Active uptake of artificial particles in the nematode Caenorhabditis elegans

J Exp Biol. 2012 Apr 1;215(Pt 7):1178-83. doi: 10.1242/jeb.067199.


Feeding and food choice are crucial to the survival of an animal. The nematode Caenorhabditis elegans feeds on various microorganisms in nature, and is usually fed Escherichia coli in the laboratory. To elucidate the mechanisms of food/non-food discrimination in C. elegans, we examined the accumulation of various fluorescent polystyrene microspheres in the absence and presence of bacterial food. In the absence of food and on agar plates, C. elegans worms actively accumulated 0.5 and 1 μm diameter microspheres, whereas those microspheres <0.5 μm or >3 μm were rarely accumulated. Carboxylate microspheres were accumulated more than sulfate or amine microspheres. These results of accumulation in the absence of food probably well simulate uptake of or feeding on the microspheres. Presence of food bacteria even at bacteria:nematode ratios of 1:100 or 1:10 significantly reduced accumulation of 0.5 μm microspheres, and accumulation was reduced to approximately one-fourth of that observed in the absence of bacteria at a ratio of 1:1. When accumulation of microspheres was examined with the chemical sense mutants che-2, tax-2, odr-1 and odr-2, or the feeding mutant eat-1, all the mutants showed less accumulation than the wild type in the absence of food. In the presence of food, the che-2 mutant showed more accumulation than the wild type. It is possible that C. elegans discriminates food both physically, based on size, and chemically, based on taste and olfaction.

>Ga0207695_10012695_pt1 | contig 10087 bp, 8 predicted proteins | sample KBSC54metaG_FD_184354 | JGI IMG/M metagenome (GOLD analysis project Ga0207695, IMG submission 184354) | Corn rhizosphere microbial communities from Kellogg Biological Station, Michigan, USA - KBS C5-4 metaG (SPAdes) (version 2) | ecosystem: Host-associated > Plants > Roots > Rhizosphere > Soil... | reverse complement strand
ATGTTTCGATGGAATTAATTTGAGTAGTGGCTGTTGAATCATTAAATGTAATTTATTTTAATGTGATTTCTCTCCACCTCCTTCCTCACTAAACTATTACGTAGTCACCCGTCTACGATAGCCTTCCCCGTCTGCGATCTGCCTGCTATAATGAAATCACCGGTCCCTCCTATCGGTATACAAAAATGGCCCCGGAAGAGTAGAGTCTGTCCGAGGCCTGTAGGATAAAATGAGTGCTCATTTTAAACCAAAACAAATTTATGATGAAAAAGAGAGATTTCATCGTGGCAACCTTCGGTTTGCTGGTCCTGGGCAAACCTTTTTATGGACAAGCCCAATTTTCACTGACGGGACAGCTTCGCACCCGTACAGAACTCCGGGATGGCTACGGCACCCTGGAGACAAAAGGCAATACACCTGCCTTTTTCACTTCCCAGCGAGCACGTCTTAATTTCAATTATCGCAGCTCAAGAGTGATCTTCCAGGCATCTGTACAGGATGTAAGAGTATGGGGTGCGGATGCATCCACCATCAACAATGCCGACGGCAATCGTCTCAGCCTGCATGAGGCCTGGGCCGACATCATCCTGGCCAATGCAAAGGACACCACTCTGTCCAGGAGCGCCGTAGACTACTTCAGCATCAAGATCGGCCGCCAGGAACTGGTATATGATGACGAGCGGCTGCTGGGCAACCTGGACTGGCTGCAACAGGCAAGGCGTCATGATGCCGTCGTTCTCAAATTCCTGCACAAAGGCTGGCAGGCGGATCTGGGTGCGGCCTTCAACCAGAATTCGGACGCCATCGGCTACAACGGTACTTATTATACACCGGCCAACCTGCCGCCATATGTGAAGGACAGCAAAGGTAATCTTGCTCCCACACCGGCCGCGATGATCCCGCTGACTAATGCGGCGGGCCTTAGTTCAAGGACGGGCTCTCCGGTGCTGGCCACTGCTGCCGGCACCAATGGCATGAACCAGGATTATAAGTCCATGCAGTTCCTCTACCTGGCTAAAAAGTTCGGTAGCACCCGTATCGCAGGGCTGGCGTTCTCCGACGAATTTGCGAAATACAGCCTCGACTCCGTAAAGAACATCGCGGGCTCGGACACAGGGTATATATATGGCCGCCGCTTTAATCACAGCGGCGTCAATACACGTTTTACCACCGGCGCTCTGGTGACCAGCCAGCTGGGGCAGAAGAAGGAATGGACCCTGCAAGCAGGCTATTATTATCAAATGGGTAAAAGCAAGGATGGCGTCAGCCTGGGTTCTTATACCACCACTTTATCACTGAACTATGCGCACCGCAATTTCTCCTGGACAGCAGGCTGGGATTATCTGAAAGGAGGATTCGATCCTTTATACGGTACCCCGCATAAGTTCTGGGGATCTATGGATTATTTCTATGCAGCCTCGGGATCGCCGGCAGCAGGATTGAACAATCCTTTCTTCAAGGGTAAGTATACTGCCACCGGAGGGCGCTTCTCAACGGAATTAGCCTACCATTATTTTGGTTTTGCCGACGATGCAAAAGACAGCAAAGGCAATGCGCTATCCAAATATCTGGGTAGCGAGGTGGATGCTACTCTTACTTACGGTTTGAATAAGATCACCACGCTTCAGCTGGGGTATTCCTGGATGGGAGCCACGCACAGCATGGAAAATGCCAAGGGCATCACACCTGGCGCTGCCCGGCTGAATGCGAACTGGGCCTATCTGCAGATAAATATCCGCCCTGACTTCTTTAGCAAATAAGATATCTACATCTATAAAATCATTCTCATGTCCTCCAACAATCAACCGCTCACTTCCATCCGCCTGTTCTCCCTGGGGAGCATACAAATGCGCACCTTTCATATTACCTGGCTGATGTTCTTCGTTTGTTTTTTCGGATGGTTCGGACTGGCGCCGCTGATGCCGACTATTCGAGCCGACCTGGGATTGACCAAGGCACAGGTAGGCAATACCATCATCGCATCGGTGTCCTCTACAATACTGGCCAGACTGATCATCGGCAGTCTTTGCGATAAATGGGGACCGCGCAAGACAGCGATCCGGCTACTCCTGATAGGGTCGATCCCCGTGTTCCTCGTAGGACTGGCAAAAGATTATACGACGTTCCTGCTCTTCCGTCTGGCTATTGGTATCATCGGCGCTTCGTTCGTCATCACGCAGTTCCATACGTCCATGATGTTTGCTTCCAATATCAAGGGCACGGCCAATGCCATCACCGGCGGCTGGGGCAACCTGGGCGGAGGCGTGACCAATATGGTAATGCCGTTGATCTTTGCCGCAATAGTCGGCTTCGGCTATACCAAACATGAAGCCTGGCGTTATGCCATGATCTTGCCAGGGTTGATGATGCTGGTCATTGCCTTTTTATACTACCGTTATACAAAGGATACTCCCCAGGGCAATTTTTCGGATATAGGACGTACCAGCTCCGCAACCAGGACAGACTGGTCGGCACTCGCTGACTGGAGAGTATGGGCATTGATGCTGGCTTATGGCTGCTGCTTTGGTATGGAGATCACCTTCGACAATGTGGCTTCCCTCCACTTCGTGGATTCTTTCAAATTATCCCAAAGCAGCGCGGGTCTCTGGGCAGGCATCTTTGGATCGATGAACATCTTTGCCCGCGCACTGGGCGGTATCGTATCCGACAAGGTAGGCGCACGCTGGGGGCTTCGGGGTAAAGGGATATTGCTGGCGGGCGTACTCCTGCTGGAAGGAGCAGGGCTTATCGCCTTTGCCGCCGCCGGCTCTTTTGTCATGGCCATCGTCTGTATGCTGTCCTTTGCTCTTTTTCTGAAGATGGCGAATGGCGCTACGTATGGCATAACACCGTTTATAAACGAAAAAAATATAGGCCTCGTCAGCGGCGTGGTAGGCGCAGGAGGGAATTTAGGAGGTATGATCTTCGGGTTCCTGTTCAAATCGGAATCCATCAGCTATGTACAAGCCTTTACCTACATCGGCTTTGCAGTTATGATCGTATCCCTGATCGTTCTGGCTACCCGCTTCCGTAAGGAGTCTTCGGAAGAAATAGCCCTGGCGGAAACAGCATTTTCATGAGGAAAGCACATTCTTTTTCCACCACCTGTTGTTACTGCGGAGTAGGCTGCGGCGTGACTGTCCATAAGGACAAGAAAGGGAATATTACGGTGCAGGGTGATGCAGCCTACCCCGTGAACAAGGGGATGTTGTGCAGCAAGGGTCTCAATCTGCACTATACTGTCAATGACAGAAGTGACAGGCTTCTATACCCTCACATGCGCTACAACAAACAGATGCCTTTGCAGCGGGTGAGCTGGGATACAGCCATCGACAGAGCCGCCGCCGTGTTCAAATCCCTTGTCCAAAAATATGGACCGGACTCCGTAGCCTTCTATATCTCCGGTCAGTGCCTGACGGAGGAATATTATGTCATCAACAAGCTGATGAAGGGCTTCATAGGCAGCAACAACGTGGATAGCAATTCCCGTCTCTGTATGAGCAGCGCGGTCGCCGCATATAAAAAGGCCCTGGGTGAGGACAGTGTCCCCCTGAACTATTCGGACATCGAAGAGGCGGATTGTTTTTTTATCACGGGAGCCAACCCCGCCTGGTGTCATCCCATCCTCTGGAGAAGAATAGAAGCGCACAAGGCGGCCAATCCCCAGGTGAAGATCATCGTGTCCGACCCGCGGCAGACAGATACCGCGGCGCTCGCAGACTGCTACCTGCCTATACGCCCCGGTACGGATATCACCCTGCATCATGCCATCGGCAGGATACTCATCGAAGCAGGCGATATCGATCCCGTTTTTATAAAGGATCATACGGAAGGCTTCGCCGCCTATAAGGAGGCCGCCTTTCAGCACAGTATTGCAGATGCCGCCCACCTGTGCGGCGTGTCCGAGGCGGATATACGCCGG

Publication types

  • Research Support, Non-U.S. Gov't

MeSH terms

  • Animals
  • Bacteria / metabolism
  • Caenorhabditis elegans / genetics
  • Caenorhabditis elegans / metabolism*
  • Food
  • Genes, Helminth / genetics
  • Microscopy, Fluorescence
  • Microspheres*
  • Mutation / genetics
  • Particle Size
  • Particulate Matter / metabolism*


  • Particulate Matter